Plastics Industry Uses the Pandemic to Boost Production

Submitted by bporter on July 13, 2020

The COVID-19 crisis has touched every aspect of our society and laid bare the fundamental, unjust problems in many of our systems, particularly in healthcare, agriculture, and housing. The waste system is also one that has been significantly impacted by the pandemic, causing problems for communities and sustainability goals, but has gotten less attention:

  • Many communities experienced temporary suspensions of curbside recycling while areas are also reporting residential waste increases up to 35 percent.
  • Hundreds of waste management professionals have become ill, stressing the need for greater safeguards including hazard pay and more PPE.
  • There have been spikes in demand for certain materials, like recovered fiber for tissue and paper towels, while commercial sources for recyclables have stalled with closures.

Meanwhile, the plastics industry has used the global pandemic to try to improve its image, while fighting efforts to reduce waste and improve the recycling system.

Globally, 300 million tons of plastic waste is produced every year. Demand for plastics is a growing source of greenhouse gases as it increasingly drives the world’s consumption of oil and gas. Plastic pollution has reached crisis levels, with a dump truck’s worth of plastic pouring into our oceans every minute. This threatens over 800 species of wildlife. Microplastics are rapidly filling our water, soil, and even our air. This problem devastating our environment and we’re just beginning to understand the potent affects it can have on our health.

There are many reasons why plastics have such a bad reputation and the industry has seized this time to improve its image and ramp up consumption. Industry efforts have been effective, as some companies report double-digit percentage sale increases.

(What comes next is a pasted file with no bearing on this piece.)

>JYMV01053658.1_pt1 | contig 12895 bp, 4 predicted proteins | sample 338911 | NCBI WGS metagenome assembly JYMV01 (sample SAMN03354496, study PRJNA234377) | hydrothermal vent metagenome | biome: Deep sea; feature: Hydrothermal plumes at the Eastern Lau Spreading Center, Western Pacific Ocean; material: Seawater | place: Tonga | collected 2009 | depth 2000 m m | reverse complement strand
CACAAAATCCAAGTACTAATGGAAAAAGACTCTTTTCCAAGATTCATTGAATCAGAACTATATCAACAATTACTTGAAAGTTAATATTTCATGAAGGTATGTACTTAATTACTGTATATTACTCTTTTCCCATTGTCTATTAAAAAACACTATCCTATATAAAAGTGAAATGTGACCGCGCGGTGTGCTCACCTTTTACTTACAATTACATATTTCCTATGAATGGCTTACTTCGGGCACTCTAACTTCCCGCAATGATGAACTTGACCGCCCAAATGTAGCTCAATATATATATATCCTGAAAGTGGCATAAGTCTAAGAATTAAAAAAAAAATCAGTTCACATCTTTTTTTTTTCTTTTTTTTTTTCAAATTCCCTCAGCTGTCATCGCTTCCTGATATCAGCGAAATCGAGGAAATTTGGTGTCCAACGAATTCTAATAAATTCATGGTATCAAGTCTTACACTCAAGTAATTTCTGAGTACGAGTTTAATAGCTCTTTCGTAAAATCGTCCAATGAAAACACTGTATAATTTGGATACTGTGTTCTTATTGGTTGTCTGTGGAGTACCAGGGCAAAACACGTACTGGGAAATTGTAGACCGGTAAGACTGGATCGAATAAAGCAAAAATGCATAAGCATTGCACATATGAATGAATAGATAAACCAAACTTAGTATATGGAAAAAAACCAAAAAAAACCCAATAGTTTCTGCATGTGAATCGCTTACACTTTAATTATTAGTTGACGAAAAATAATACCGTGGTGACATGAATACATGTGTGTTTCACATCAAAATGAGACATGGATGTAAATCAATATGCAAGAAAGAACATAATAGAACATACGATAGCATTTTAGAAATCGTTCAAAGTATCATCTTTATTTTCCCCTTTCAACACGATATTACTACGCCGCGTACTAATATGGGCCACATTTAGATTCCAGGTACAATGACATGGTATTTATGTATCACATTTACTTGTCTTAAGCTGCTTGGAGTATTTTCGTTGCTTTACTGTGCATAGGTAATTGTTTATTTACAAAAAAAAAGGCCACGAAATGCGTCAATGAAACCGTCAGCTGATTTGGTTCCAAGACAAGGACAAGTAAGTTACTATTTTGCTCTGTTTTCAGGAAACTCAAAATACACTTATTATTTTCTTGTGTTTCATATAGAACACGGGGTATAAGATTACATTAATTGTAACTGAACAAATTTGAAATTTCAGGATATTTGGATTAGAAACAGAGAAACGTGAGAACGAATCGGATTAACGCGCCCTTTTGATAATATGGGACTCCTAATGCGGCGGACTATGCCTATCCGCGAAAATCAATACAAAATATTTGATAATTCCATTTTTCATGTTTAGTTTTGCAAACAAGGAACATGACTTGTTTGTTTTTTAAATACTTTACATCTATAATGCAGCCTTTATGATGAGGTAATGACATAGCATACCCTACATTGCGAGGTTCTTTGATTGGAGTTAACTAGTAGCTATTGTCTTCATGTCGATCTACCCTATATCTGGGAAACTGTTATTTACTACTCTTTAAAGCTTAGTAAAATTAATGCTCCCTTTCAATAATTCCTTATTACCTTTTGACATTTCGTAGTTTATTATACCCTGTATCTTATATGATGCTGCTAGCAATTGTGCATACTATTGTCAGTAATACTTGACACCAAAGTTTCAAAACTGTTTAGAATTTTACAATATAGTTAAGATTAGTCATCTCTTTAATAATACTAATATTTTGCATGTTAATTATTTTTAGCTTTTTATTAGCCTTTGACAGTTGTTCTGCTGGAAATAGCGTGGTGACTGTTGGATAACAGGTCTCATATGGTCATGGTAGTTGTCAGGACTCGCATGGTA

The bottom line is that single-use plastics are not the solution. And the plastic industry’s arguments will lead to a decrease in recycling and reusables that will be harmful to public health nationwide.

Plastics and the Pandemic

At the start of the pandemic, the Plastics Industry Association sent a letter to the Department of Health and Human Services, urging it to publicly state single-use plastics as a safer choice than reusable options. Though plastics are a common material in the healthcare industry, there are still efforts in healthcare to replace harmful plastics with non-toxic alternatives and reduce unnecessary plastic waste.

But there is a lack of substantive evidence to back up claims that daily items such as single-use plastic bags and food service ware are less likely to transmit the coronavirus. The industry has commonly cited older studies that only confirm bacteria can accumulate on unwashed bags (and that washing reusable bags destroys the bacteria).

Recently, over 100 scientists from 18 countries affirmed that reusables are safe and don’t increase the chance of virus transmission. They state that single-use plastics are not inherently safer and cause additional public health concerns.

The plastics industry has also taken part in requesting $1 billion from any Congressional infrastructure support due to COVID-19. This request would provide grants for improvement in recycling collection and processing infrastructure. The US recycling system does need infrastructure improvements – for example, we have limited mills that produce recycled paper products and limited glass refineries which contributes to lower glass recovery rates. But simply focusing on infrastructure does not address the fundamental problem: plastic production.

There are global, multi-stakeholder efforts to reduce plastic pollution and improve its circularity that go well beyond infrastructure improvements. But the industry continues to push back on efforts that will achieve these goals. 

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